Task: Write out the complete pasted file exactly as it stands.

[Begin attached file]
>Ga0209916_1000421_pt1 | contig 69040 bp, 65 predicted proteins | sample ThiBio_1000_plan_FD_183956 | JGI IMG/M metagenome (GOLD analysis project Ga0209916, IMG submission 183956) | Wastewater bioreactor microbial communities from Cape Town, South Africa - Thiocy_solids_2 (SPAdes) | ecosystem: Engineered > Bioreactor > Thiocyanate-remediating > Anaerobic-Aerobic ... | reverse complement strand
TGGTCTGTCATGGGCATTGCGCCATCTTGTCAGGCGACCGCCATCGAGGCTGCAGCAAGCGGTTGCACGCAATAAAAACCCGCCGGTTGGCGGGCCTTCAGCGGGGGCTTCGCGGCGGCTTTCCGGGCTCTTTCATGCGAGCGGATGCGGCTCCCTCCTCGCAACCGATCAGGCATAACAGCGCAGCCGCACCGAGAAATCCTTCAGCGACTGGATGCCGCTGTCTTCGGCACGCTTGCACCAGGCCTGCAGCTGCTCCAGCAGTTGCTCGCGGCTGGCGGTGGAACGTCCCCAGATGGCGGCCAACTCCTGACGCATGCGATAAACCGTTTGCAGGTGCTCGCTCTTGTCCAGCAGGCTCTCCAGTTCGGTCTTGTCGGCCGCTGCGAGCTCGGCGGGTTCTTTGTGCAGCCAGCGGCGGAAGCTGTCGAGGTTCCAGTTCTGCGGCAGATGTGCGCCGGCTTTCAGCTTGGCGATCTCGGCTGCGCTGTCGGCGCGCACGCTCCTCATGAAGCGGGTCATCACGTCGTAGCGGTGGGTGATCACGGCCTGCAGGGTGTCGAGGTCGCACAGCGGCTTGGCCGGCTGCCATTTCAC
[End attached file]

>Ga0209916_1000421_pt1 | contig 69040 bp, 65 predicted proteins | sample ThiBio_1000_plan_FD_183956 | JGI IMG/M metagenome (GOLD analysis project Ga0209916, IMG submission 183956) | Wastewater bioreactor microbial communities from Cape Town, South Africa - Thiocy_solids_2 (SPAdes) | ecosystem: Engineered > Bioreactor > Thiocyanate-remediating > Anaerobic-Aerobic ... | reverse complement strand
TGGTCTGTCATGGGCATTGCGCCATCTTGTCAGGCGACCGCCATCGAGGCTGCAGCAAGCGGTTGCACGCAATAAAAACCCGCCGGTTGGCGGGCCTTCAGCGGGGGCTTCGCGGCGGCTTTCCGGGCTCTTTCATGCGAGCGGATGCGGCTCCCTCCTCGCAACCGATCAGGCATAACAGCGCAGCCGCACCGAGAAATCCTTCAGCGACTGGATGCCGCTGTCTTCGGCACGCTTGCACCAGGCCTGCAGCTGCTCCAGCAGTTGCTCGCGGCTGGCGGTGGAACGTCCCCAGATGGCGGCCAACTCCTGACGCATGCGATAAACCGTTTGCAGGTGCTCGCTCTTGTCCAGCAGGCTCTCCAGTTCGGTCTTGTCGGCCGCTGCGAGCTCGGCGGGTTCTTTGTGCAGCCAGCGGCGGAAGCTGTCGAGGTTCCAGTTCTGCGGCAGATGTGCGCCGGCTTTCAGCTTGGCGATCTCGGCTGCGCTGTCGGCGCGCACGCTCCTCATGAAGCGGGTCATCACGTCGTAGCGGTGGGTGATCACGGCCTGCAGGGTGTCGAGGTCGCACAGCGGCTTGGCCGGCTGCCATTTCAC